Gay Marriage Through the Eyes of Two Pastors

Aug 5, 2014


    The Sixth Circuit U.S. Court of Appeals is scheduled to hear oral arguments on Kentucky's same-sex marriage ban Wednesday.  It will also hear cases from Tennessee, Ohio and Michigan.  A ruling by the court in Cincinnati in favor of gay marriage could impact marriage ceremonies at some Kentucky churches.  Leaders at two Lexington churches have differing views about same sex marriage.

The pastor at Bluegrass United Church of Christ is Marsha Moors-Charles.  She's led the diverse congregation for three and a half years.  Moors-Charles is gay and just this this June traveled to Massachusetts to legally marry her long-time partner Brenda.  "My idea of the theology of marriage is that God endorses and supports and celebrates when any two people can find love, companionship, and commitment with one another," says Moors-Charles.

At Ashland Avenue Baptist, Pastor David Prince believes marriage to be a "union between one man and one woman who are to be exclusively devoted to one another for the purpose of companionship, procreation, and the communal good..”  Prince says that marriage is not merely defined by two thousand years of civilization.

He says everyone is born in the midst of a fallen world with what he describes as "sinful inclinations."  Prince believes homosexuality is one of many sins found within society.

The Baptist minister says his church has never conducted a marriage between two persons of the same gender and will not start no matter how the courts rule.  He says the U.S. government and courts didn't create marriage and can't re-define it.   "Marriage is a particular reality that God designed and it is the complimentary relationship of a man and a woman and so, because the government or judicial branch may say they recognize same sex marriage doesn't make it a reality as far as what marriage really is," adds Prince.

The pastor says, if marriage is redefined from a legal point of view, every church in America will be forced to clarify where it stands."

Marsha Moors-Charles, of Bluegrass United Church of Christ, admits many Kentucky churches are not likely to change, even if the ban on same sex marriage is lifted.  She says churches that already allow clergy to conduct blessings of same-sex unions would continue to conduct weddings, but could add the line "By the power invested in me by the Commonwealth of Kentucky, I now pronounce you." 

Moors-Charles says churches that don't believe in or support same-sex unions would still have the right to refuse to conduct them.  Moors-Charles and her partner Brenda had a wedding ceremony in August of 2012.  They once thought a legal ceremony was not necessary.  "I can tell you, we thought, ‘Well we've been together, we've got the commitment. It's not a big deal to have a ceremony.’  It is because it is validated by community.  We do lots of things in community.  We bury people and have funerals so we have community support and so we are surrounded by people who love us and embrace us and I believe the same is true for marriage," explained Moors-Charles.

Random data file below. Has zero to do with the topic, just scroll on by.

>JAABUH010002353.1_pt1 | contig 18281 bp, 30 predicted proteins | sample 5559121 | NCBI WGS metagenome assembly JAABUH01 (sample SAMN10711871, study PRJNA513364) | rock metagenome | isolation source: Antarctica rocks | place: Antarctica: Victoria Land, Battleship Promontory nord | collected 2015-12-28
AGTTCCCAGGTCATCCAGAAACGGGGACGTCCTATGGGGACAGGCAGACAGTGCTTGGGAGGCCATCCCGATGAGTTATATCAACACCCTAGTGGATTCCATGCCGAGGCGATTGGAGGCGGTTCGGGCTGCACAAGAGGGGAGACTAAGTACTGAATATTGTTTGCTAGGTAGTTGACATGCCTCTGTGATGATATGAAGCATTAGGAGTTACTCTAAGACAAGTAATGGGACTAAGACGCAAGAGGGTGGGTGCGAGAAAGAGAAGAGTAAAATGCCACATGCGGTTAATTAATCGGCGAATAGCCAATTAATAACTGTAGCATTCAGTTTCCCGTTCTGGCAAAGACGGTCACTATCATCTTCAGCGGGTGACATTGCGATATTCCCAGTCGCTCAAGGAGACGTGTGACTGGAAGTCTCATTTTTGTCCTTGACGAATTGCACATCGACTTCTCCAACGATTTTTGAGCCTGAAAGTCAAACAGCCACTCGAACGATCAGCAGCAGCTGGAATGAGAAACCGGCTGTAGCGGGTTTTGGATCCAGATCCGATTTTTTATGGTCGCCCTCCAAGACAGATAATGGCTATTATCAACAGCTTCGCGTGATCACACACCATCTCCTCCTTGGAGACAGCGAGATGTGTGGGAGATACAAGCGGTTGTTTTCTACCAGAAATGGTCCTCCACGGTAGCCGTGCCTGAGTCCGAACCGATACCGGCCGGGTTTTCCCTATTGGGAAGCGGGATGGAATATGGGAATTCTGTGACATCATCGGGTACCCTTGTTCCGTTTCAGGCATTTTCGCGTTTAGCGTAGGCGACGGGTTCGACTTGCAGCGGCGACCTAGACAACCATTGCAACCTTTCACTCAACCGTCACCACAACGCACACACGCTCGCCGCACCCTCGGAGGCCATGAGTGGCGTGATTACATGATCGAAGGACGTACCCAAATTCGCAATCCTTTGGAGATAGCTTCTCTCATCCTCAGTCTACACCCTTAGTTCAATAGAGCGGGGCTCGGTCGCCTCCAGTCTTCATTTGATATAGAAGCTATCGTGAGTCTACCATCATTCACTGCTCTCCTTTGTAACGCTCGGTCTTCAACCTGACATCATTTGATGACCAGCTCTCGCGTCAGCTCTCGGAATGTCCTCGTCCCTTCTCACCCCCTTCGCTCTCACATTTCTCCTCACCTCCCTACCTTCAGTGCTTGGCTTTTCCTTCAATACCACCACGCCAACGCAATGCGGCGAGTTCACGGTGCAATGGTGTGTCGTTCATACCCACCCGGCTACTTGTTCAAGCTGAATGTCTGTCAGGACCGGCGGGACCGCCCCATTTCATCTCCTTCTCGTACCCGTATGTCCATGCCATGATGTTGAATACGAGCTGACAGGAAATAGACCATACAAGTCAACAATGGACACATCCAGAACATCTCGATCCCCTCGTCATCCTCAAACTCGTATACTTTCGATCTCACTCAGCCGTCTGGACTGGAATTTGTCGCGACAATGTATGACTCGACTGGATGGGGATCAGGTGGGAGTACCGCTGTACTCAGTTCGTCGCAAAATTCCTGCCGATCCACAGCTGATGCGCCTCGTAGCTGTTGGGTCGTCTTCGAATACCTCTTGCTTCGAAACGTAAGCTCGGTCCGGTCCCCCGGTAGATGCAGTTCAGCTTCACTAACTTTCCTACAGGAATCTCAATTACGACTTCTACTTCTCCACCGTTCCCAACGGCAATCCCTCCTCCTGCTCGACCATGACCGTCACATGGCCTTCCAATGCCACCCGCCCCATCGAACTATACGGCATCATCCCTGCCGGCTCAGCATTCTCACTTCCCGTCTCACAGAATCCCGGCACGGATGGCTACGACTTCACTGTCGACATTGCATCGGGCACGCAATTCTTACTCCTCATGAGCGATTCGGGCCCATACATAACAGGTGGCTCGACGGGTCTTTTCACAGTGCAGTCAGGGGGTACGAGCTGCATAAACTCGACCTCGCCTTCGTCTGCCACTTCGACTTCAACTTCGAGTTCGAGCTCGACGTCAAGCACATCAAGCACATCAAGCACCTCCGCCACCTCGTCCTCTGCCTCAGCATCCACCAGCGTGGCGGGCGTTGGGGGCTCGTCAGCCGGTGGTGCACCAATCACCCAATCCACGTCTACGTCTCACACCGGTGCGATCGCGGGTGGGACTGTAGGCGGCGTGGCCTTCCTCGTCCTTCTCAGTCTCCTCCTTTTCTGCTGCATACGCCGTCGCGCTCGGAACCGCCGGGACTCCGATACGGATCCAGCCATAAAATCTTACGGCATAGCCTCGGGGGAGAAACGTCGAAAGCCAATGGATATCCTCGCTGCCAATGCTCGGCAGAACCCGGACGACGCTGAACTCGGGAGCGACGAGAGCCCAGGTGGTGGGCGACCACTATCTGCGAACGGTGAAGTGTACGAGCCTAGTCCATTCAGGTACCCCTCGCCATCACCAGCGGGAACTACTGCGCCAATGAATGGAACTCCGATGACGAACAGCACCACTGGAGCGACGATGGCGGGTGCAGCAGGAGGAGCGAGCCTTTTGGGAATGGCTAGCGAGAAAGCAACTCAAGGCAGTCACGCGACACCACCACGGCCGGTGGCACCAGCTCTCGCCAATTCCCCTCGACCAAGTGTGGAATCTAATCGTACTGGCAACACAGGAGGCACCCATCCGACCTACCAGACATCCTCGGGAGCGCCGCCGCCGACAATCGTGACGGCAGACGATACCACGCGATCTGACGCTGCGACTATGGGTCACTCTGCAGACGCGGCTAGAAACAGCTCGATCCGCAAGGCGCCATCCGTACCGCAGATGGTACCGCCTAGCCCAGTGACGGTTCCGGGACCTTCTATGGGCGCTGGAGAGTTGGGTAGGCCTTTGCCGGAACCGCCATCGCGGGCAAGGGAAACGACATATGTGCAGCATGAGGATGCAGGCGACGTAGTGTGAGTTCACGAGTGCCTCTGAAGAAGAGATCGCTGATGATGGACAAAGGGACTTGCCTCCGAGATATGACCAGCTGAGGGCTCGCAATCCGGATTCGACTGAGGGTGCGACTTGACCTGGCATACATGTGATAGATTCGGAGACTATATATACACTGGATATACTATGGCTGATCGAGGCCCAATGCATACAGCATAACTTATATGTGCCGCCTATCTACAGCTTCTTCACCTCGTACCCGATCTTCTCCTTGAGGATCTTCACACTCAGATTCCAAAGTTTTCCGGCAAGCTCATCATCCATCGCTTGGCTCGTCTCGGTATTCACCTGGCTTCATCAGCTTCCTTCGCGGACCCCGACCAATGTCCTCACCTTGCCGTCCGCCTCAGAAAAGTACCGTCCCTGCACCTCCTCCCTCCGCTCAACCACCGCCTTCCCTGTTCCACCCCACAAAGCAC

At her church, Moors-Charles says, there are families of many types.  She says there are moms and dads, dads and dads, and moms and moms.  While she says it's important for children to have both male and female role models, Moors-Charles says it doesn't have to come only in marriage.

Chad Lindon a member at Ashland Avenue Baptist does believe a man and woman in marriage amounts to a picture of the gospel.  It's not to say raising children in a mom and dad family doesn't bring with it challenges.  "You don't know how to manage every situation and all children are different.  So, as a husband and wife, we try to raise our children as biblically as possible, but we still make mistakes and every family does," said Lindon.

While David Prince has preached on the issue of gay marriage in his church, it's not a prominent sermon topic in many houses of worship.  Marsha Moors-Charles says she has acquaintances in ministry who says they agree with her position on gay marriage, but don't speak about it in the pulpit.  "And good or bad, often times what we find in churches, especially very large churches, very powerful churches or denominations, is that it is about church politics and the church budget, cause those folks have said to me, 'I can't say that from the pulpit or I'll lose my job.’ " says Moors-Charles.

Helping out with bible school in July at Bluegrass United Church of Christ was Hattie Leath.  She says her attitudes about homosexuality have changed through discussions with her nine children.  She says, "I really don't think that I'm the one that has any say so about people and who they choose and their lifestyles, but I had to learn that.”

At Ashland Avenue Baptist, local restaurant manager Trey Corbin believes gay marriage is wrong according to God's standard.  He believes his attitude is a minority view on the gay marriage issue.  Corbin says love, care, and concern should be shown to all, no matter their sexuality.   "We need grace. We need love. We need to know Christ and so, at the end of the day, my view on gay marriage doesn't define me, nor should anybody's else's view of gay marriage define them," says Corbin.

While there are theological discussions and debates about gay marriage in churches, the matter before the courts comes down to the question of a legal definition of marriage.  The debate moves from the community to a federal courthouse tomorrow in Cincinnati. ​